FDA Requests Additional Data, May Give Boxed Warning to Northera

FDA has requested additional clinical efficacy data regarding the new drug application for Northera (droxidopa) Capsules and made a preliminary recommendation to include a boxed warning related to supine hypertension. The letter stated that “the warning could be reconsidered if suitable data demonstrating a lack of severe hypertension in a fully prone position versus the 30-degree head-up tilt, the standard of care and criteria used in the Chelsea clinical program, were provided,” according to drug developer Chelsea Therapeutics.

Chelsea is seeking the approval for treatment of symptomatic neurogenic orthostatic hypotension (known as Neurogenic OH or NOH) in patients with primary autonomic failure (Parkinson's disease, multiple system atrophy and pure autonomic failure), dopamine beta hydroxylase deficiency, and non-diabetic autonomic neuropathy. They say the application “was supported by the highly statistically significant (p=0.003) outcome of Study 301,” according to Chelsea.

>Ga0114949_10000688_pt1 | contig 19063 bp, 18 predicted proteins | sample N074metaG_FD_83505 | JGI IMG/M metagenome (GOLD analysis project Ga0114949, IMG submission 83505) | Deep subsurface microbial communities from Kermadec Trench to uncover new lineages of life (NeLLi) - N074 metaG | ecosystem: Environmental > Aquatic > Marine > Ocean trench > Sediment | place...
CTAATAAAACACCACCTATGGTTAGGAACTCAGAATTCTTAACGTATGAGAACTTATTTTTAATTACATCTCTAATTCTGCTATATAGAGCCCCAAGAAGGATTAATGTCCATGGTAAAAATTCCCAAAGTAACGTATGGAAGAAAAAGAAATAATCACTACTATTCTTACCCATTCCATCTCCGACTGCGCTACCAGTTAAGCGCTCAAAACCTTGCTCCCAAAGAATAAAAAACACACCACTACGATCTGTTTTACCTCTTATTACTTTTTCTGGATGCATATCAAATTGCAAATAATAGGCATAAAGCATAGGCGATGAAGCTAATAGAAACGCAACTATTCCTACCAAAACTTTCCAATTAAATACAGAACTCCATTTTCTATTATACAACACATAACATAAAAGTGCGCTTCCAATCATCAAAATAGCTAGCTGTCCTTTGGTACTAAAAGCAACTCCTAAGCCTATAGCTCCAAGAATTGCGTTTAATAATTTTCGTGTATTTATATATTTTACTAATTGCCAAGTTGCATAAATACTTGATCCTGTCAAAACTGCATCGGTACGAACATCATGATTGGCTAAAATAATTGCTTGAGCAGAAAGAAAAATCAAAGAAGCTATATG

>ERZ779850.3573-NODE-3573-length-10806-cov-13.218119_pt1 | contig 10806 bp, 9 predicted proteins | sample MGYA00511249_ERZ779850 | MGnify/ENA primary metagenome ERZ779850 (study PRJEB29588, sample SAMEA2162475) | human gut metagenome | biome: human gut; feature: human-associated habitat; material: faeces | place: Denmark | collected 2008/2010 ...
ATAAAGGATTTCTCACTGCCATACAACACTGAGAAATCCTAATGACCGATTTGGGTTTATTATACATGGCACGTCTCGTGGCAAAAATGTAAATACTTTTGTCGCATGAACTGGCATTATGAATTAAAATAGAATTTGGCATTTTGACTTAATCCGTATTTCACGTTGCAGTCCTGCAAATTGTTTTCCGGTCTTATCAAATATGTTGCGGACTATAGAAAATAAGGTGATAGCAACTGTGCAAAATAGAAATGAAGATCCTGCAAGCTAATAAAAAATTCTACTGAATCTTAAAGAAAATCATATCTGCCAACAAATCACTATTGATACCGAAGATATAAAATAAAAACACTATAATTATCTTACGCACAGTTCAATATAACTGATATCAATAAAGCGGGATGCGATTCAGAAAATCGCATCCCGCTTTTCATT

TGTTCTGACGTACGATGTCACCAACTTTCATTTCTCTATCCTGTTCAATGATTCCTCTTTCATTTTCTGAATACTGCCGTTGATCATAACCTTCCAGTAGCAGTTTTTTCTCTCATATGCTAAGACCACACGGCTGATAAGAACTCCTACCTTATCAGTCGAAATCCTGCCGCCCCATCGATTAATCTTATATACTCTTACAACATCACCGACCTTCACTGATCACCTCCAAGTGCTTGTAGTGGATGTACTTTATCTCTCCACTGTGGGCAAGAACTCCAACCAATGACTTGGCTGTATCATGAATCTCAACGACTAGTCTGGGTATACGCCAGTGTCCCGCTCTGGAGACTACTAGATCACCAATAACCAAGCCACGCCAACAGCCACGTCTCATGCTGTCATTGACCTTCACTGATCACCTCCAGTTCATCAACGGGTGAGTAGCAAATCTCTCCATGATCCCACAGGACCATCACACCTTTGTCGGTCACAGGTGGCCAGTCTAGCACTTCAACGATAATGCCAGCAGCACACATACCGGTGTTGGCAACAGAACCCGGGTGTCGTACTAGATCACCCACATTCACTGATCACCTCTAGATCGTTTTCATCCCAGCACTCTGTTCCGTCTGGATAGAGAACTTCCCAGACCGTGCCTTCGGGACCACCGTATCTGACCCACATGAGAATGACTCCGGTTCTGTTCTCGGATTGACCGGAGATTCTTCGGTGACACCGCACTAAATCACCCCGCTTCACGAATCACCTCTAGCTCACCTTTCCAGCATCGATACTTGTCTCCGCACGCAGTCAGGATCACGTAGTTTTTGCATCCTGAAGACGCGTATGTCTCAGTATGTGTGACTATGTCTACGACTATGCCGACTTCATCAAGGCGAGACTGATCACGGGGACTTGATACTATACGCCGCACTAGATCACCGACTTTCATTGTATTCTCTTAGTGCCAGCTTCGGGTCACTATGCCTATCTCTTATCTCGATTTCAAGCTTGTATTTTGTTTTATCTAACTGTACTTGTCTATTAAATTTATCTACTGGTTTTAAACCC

Chelsea believes that data from their trial Study 306 could potentially meet the criteria for clinical efficacy and durability of effect identified in the Complete Response Letter, and the company pointed out the complete response letter did not identify any outstanding concerns. Study 306 is an ongoing 10-week double-blind, placebocontrolled trial evaluating Northera in patients with symptomatic neurogenic OH associated with Parkinson's disease.